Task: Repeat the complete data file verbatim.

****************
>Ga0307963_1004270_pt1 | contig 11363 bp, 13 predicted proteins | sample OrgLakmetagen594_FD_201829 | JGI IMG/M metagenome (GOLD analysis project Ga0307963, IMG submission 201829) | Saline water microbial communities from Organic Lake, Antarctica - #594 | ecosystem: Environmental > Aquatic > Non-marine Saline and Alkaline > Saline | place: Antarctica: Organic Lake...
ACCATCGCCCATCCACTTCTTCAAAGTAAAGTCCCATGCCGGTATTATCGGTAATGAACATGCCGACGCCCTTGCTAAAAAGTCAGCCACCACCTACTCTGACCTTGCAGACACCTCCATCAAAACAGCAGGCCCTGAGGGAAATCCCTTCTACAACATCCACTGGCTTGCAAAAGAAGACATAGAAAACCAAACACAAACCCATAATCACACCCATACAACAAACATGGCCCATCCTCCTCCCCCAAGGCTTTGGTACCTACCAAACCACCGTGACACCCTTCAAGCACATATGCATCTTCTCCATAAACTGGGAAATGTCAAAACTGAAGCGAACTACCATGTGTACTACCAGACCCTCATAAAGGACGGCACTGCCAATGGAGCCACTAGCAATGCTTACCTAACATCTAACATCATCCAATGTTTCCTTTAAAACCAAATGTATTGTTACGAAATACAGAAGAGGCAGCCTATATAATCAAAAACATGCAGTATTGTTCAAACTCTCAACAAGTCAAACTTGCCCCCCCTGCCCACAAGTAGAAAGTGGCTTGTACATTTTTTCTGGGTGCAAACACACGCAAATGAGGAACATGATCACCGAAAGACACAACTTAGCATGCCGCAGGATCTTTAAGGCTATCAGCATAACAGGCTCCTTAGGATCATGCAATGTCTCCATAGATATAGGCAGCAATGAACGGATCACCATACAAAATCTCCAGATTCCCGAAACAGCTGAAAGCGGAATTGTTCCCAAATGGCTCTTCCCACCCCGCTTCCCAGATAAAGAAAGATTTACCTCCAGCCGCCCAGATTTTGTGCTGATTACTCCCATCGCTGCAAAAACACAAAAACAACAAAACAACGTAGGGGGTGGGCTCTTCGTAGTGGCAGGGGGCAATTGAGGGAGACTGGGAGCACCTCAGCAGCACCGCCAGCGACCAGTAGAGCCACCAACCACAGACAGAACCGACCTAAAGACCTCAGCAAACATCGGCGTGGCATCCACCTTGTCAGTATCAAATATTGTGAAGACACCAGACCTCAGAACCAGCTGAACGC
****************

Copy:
>Ga0307963_1004270_pt1 | contig 11363 bp, 13 predicted proteins | sample OrgLakmetagen594_FD_201829 | JGI IMG/M metagenome (GOLD analysis project Ga0307963, IMG submission 201829) | Saline water microbial communities from Organic Lake, Antarctica - #594 | ecosystem: Environmental > Aquatic > Non-marine Saline and Alkaline > Saline | place: Antarctica: Organic Lake...
ACCATCGCCCATCCACTTCTTCAAAGTAAAGTCCCATGCCGGTATTATCGGTAATGAACATGCCGACGCCCTTGCTAAAAAGTCAGCCACCACCTACTCTGACCTTGCAGACACCTCCATCAAAACAGCAGGCCCTGAGGGAAATCCCTTCTACAACATCCACTGGCTTGCAAAAGAAGACATAGAAAACCAAACACAAACCCATAATCACACCCATACAACAAACATGGCCCATCCTCCTCCCCCAAGGCTTTGGTACCTACCAAACCACCGTGACACCCTTCAAGCACATATGCATCTTCTCCATAAACTGGGAAATGTCAAAACTGAAGCGAACTACCATGTGTACTACCAGACCCTCATAAAGGACGGCACTGCCAATGGAGCCACTAGCAATGCTTACCTAACATCTAACATCATCCAATGTTTCCTTTAAAACCAAATGTATTGTTACGAAATACAGAAGAGGCAGCCTATATAATCAAAAACATGCAGTATTGTTCAAACTCTCAACAAGTCAAACTTGCCCCCCCTGCCCACAAGTAGAAAGTGGCTTGTACATTTTTTCTGGGTGCAAACACACGCAAATGAGGAACATGATCACCGAAAGACACAACTTAGCATGCCGCAGGATCTTTAAGGCTATCAGCATAACAGGCTCCTTAGGATCATGCAATGTCTCCATAGATATAGGCAGCAATGAACGGATCACCATACAAAATCTCCAGATTCCCGAAACAGCTGAAAGCGGAATTGTTCCCAAATGGCTCTTCCCACCCCGCTTCCCAGATAAAGAAAGATTTACCTCCAGCCGCCCAGATTTTGTGCTGATTACTCCCATCGCTGCAAAAACACAAAAACAACAAAACAACGTAGGGGGTGGGCTCTTCGTAGTGGCAGGGGGCAATTGAGGGAGACTGGGAGCACCTCAGCAGCACCGCCAGCGACCAGTAGAGCCACCAACCACAGACAGAACCGACCTAAAGACCTCAGCAAACATCGGCGTGGCATCCACCTTGTCAGTATCAAATATTGTGAAGACACCAGACCTCAGAACCAGCTGAACGC